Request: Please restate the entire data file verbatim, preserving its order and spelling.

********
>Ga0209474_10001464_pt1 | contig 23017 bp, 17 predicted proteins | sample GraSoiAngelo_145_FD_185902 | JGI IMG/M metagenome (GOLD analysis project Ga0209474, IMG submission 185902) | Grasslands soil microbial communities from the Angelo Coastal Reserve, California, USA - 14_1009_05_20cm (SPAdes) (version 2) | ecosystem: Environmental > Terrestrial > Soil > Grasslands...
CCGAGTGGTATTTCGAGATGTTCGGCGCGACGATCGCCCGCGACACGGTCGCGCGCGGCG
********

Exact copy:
>Ga0209474_10001464_pt1 | contig 23017 bp, 17 predicted proteins | sample GraSoiAngelo_145_FD_185902 | JGI IMG/M metagenome (GOLD analysis project Ga0209474, IMG submission 185902) | Grasslands soil microbial communities from the Angelo Coastal Reserve, California, USA - 14_1009_05_20cm (SPAdes) (version 2) | ecosystem: Environmental > Terrestrial > Soil > Grasslands...
CCGAGTGGTATTTCGAGATGTTCGGCGCGACGATCGCCCGCGACACGGTCGCGCGCGGCG